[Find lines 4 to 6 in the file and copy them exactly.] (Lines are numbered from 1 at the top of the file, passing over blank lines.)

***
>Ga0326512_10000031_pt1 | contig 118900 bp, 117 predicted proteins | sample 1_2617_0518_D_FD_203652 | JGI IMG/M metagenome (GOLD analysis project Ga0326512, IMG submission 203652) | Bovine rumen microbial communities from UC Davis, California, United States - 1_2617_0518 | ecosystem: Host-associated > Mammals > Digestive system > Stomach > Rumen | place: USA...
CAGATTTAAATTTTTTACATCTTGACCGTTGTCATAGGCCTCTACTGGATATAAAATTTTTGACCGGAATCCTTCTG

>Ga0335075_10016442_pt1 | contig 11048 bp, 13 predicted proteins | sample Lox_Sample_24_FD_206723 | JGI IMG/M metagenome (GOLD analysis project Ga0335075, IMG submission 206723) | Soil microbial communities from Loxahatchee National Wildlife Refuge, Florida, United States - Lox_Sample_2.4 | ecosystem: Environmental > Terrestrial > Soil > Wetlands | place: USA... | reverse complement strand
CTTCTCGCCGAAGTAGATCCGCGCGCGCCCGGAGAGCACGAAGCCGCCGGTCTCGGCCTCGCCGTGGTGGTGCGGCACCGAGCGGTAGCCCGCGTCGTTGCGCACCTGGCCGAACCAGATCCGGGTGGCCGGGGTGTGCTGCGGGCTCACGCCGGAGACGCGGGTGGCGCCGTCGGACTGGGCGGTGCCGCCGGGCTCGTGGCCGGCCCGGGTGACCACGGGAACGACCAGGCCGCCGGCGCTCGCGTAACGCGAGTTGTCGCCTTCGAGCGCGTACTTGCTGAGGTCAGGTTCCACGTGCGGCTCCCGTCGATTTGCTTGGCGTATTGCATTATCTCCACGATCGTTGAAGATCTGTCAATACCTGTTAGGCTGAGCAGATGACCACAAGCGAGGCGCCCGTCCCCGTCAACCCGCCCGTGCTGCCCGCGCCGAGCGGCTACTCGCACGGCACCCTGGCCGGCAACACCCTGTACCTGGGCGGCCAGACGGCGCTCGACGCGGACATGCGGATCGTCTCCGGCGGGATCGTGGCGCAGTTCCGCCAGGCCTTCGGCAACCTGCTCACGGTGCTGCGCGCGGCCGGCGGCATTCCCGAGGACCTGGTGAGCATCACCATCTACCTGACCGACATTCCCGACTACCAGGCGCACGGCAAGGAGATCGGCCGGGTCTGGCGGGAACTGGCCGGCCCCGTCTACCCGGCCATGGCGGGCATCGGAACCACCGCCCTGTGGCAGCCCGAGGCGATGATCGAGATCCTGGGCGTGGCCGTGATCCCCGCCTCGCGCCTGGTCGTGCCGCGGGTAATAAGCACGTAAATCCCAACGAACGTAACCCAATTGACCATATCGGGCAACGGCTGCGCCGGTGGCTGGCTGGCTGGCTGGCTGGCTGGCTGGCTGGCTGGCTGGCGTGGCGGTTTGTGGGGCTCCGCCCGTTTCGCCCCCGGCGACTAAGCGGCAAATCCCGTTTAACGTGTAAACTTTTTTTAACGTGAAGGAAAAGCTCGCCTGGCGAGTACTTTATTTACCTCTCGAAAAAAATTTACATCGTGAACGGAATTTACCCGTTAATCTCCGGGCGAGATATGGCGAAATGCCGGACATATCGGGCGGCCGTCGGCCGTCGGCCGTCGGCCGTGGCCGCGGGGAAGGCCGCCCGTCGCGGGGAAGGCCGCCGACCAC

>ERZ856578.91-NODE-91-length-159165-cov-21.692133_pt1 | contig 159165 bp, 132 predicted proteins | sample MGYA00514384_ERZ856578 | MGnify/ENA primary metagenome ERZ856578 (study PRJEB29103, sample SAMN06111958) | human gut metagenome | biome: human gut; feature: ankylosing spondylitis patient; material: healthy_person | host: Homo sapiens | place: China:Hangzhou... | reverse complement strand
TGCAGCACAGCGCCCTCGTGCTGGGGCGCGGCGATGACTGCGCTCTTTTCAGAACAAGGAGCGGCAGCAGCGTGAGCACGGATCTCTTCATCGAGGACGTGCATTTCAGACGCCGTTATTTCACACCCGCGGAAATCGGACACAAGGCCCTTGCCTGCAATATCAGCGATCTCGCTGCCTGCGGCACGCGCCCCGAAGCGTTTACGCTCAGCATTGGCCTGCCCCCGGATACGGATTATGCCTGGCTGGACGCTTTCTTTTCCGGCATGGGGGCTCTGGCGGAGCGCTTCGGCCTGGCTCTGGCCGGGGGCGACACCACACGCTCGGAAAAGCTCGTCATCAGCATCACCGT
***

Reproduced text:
CTTCTCGCCGAAGTAGATCCGCGCGCGCCCGGAGAGCACGAAGCCGCCGGTCTCGGCCTCGCCGTGGTGGTGCGGCACCGAGCGGTAGCCCGCGTCGTTGCGCACCTGGCCGAACCAGATCCGGGTGGCCGGGGTGTGCTGCGGGCTCACGCCGGAGACGCGGGTGGCGCCGTCGGACTGGGCGGTGCCGCCGGGCTCGTGGCCGGCCCGGGTGACCACGGGAACGACCAGGCCGCCGGCGCTCGCGTAACGCGAGTTGTCGCCTTCGAGCGCGTACTTGCTGAGGTCAGGTTCCACGTGCGGCTCCCGTCGATTTGCTTGGCGTATTGCATTATCTCCACGATCGTTGAAGATCTGTCAATACCTGTTAGGCTGAGCAGATGACCACAAGCGAGGCGCCCGTCCCCGTCAACCCGCCCGTGCTGCCCGCGCCGAGCGGCTACTCGCACGGCACCCTGGCCGGCAACACCCTGTACCTGGGCGGCCAGACGGCGCTCGACGCGGACATGCGGATCGTCTCCGGCGGGATCGTGGCGCAGTTCCGCCAGGCCTTCGGCAACCTGCTCACGGTGCTGCGCGCGGCCGGCGGCATTCCCGAGGACCTGGTGAGCATCACCATCTACCTGACCGACATTCCCGACTACCAGGCGCACGGCAAGGAGATCGGCCGGGTCTGGCGGGAACTGGCCGGCCCCGTCTACCCGGCCATGGCGGGCATCGGAACCACCGCCCTGTGGCAGCCCGAGGCGATGATCGAGATCCTGGGCGTGGCCGTGATCCCCGCCTCGCGCCTGGTCGTGCCGCGGGTAATAAGCACGTAAATCCCAACGAACGTAACCCAATTGACCATATCGGGCAACGGCTGCGCCGGTGGCTGGCTGGCTGGCTGGCTGGCTGGCTGGCTGGCTGGCTGGCGTGGCGGTTTGTGGGGCTCCGCCCGTTTCGCCCCCGGCGACTAAGCGGCAAATCCCGTTTAACGTGTAAACTTTTTTTAACGTGAAGGAAAAGCTCGCCTGGCGAGTACTTTATTTACCTCTCGAAAAAAATTTACATCGTGAACGGAATTTACCCGTTAATCTCCGGGCGAGATATGGCGAAATGCCGGACATATCGGGCGGCCGTCGGCCGTCGGCCGTCGGCCGTGGCCGCGGGGAAGGCCGCCCGTCGCGGGGAAGGCCGCCGACCAC

>ERZ856578.91-NODE-91-length-159165-cov-21.692133_pt1 | contig 159165 bp, 132 predicted proteins | sample MGYA00514384_ERZ856578 | MGnify/ENA primary metagenome ERZ856578 (study PRJEB29103, sample SAMN06111958) | human gut metagenome | biome: human gut; feature: ankylosing spondylitis patient; material: healthy_person | host: Homo sapiens | place: China:Hangzhou... | reverse complement strand
TGCAGCACAGCGCCCTCGTGCTGGGGCGCGGCGATGACTGCGCTCTTTTCAGAACAAGGAGCGGCAGCAGCGTGAGCACGGATCTCTTCATCGAGGACGTGCATTTCAGACGCCGTTATTTCACACCCGCGGAAATCGGACACAAGGCCCTTGCCTGCAATATCAGCGATCTCGCTGCCTGCGGCACGCGCCCCGAAGCGTTTACGCTCAGCATTGGCCTGCCCCCGGATACGGATTATGCCTGGCTGGACGCTTTCTTTTCCGGCATGGGGGCTCTGGCGGAGCGCTTCGGCCTGGCTCTGGCCGGGGGCGACACCACACGCTCGGAAAAGCTCGTCATCAGCATCACCGT